DAVID BOWIE: Artist in Review

MAD museum celebrates David Bowie with a retrospective on the multifaceted performer.

Words: Mariama Primus
Images: Courtesy of Virgin Records US/EMI

Aside from being the devoted husband of beautiful Somalian model, Iman, for 19 years, 64 year-old David Bowie is best known for his adaptability. A musician, actor, arranger, songwriter, and most notably, a pioneer of the glam-rock era during the ‘70s, Bowie constant creative reinvention across a range of musical styles (pop, funk, metal, industrial, blue-eyed soul) and platforms have strengthened his voice over the years as a supreme advocate for artistic freedom.

Enter the Museum of Art and Design, which recently launched a retrospective exhibition, appropriately titled, David Bowie, Artist, to highlight Bowie’s genuine artistry while journeying through the most innovative transitions of his career.

“David Bowie’s diverse work has continued to be a vastly influential force on the cultural landscape for over five decades,” says Jake Yuzna, the curator of the public program. “Too often overshadowed by the context of the music industry, Bowie’s practice has shattered constraining definitions of an artist. It is with great pleasure that we at MAD can present such a invaluable body of work in a similar innovative spirit in which it was created.”

While the exhibit is a retrospective and touches on the extensive discography of the British rockstar (25 studio albums, 9 live albums, 46 compilation albums, five extended play EPs, 108 singles, three soundtracks, 13 video albums and 47 music videos), what’s most interesting is that it expertly embodies the breadth of Bowie’s experimentation over the years, which ironically lends itself to current trends in popular culture today. Back in the ‘70s and ‘80s, Bowie’s promotional videos were considered groundbreaking, a strategy that modern artists are just getting the hang of. Bowie’s theatrical concert performances were highly acclaimed, another segment of an artist’s portfolio that newcomers are have yet to fully grasp—Beyoncé, Kanye and Lady Gaga aside.

And when it comes to diversifying, Bowie trumped them all. He maintained quite a presence in theater, receiving high praise for his take as the lead character in the Broadway Theater production of Elephant Man, playing the part 157 times between 1980 and 1981. On-screen he held down the role of the Goblin King in Jim Henson’s 1986 puppet flick, Labrynth, played the white-haired, pop-art god, Andy Warhol, alongside Jeffery Wright in Basquiat (1996), as well as the other select films to be screened as part of the exhibition.

A natural shape-shifter and born rebel, at 17, David Bowie (then David Robert Jones) became the founder of “The Society for the Prevention of Cruelty to Long-Haired Men,” after being frustrated at the societal response of his decision (and young men like him) to wear their hair beyond 9-inches long. Shortly after, he decided performance art was his mode of expression and that he was a “mime trapped in a man’s body. (Hence his training as an avant-garde theater mime under Lindsay Kemp.) At 18, yet another rebirth, where he would become a Buddhist monk, a decision for which he was quoted mocking himself: “I was a Buddhist monk, trapped in a mime’s body.”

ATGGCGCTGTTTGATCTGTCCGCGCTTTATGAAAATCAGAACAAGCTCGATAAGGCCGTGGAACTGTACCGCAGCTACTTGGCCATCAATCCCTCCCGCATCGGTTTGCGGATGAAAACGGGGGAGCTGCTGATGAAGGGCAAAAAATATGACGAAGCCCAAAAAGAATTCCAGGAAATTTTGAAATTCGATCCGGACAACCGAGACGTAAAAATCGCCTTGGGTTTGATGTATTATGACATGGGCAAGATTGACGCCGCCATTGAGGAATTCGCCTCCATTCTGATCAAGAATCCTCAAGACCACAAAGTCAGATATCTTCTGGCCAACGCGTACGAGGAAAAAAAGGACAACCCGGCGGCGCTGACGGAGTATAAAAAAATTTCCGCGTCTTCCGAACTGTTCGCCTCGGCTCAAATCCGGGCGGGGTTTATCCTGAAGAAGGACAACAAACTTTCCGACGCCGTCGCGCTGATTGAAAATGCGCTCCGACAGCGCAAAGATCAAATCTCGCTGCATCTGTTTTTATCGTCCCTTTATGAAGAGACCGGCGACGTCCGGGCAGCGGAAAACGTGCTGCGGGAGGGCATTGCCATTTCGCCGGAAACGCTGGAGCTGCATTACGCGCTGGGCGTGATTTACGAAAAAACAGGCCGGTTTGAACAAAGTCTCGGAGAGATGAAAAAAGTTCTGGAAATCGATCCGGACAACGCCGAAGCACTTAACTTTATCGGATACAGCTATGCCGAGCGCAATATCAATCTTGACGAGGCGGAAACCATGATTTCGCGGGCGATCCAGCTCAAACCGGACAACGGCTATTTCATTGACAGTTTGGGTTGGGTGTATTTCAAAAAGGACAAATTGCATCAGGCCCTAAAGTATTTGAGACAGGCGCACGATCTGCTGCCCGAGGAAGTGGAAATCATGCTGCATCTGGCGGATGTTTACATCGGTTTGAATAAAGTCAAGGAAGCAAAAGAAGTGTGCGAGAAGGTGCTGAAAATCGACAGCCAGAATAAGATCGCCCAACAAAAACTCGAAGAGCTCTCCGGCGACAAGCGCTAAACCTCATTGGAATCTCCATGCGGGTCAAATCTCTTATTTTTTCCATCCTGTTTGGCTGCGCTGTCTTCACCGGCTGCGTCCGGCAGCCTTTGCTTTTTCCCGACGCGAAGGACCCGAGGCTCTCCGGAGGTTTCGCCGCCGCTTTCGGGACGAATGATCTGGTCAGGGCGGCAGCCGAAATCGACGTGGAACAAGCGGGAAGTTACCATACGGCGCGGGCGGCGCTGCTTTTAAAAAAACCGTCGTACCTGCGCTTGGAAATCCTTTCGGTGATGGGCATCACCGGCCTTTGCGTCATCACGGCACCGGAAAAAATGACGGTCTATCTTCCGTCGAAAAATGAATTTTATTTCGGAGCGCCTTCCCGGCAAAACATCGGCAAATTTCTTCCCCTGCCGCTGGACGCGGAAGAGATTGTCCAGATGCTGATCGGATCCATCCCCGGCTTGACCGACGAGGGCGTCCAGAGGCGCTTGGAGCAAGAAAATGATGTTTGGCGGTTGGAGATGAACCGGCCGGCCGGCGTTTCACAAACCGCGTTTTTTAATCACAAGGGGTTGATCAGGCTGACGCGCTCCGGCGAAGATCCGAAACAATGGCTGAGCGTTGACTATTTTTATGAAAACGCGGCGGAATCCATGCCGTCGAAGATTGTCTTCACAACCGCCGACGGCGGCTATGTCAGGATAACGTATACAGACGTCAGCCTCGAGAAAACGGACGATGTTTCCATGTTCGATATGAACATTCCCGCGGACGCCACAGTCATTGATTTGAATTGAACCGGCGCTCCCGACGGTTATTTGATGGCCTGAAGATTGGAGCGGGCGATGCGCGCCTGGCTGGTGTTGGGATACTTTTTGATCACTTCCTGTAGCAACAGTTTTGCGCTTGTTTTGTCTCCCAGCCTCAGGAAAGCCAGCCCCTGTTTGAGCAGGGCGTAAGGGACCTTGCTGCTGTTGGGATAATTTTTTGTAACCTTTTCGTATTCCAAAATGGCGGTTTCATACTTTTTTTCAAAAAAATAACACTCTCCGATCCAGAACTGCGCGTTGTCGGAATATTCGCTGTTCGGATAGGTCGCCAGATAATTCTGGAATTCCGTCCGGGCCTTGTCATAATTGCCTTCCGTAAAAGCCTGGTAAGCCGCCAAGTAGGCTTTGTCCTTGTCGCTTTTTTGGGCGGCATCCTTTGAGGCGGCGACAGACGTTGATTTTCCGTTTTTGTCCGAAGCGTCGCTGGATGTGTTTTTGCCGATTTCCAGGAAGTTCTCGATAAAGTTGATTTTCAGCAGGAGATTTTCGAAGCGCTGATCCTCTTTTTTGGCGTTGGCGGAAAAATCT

Three years after the release of his first album Space Oddity, which coincided with the first moon landing, the then struggling artist emerged with a new alter ego and his most prolific to date, Ziggy Stardust, Messiah Alien Rockstar. His hair now fiery red, accented by striking makeup and eye-catching costumes, Bowie coupled all of his artistic leanings to give life to Ziggy Stardust, the androgynous sex symbol. On stage, his fusion of rock and roll, spoken word, Kabuki theater, mime techniques and over-the-top visuals took Bowie’s vivid storytelling beyond the set boundaries of individuality and sexuality.

These were just a few of the many identities of Bowie and certainly not the last. Whether he was Davy Jones (a name he initially performed under before shedding it because of the more famous Davey Jones from the Monkees), David Bowie, Ziggy Stardust or Thin White Duke (circa 1975), what Bowie recognized early in himself, as the MAD retrospective does well at conveying, is that his thirst for reinvention, at best, was his ultimate response to a need for change in his personal life and the cultural world at large. Through the power of expression, Bowie was able to create vehicles of his own device to be heard on all levels.

Consisting of interactive media kiosks, a series of film screenings featuring the artist— Ziggy Stardust and the Spiders from Mars (1973), Merry Christmas Mr. Lawrence (1983), The Hunger (1983), The Last Temptation of Christ (1988), Labyrinth (1986), The Linguini Incident (1991), Basquiat (1996), The Man Who Fell To Earth (1976), and accompanying photos of the artist’s work on display, the exhibit at the Museum of Art and Design remains open until July 7, 2011.

Images courtesy of Virgin Records US/ EMI.

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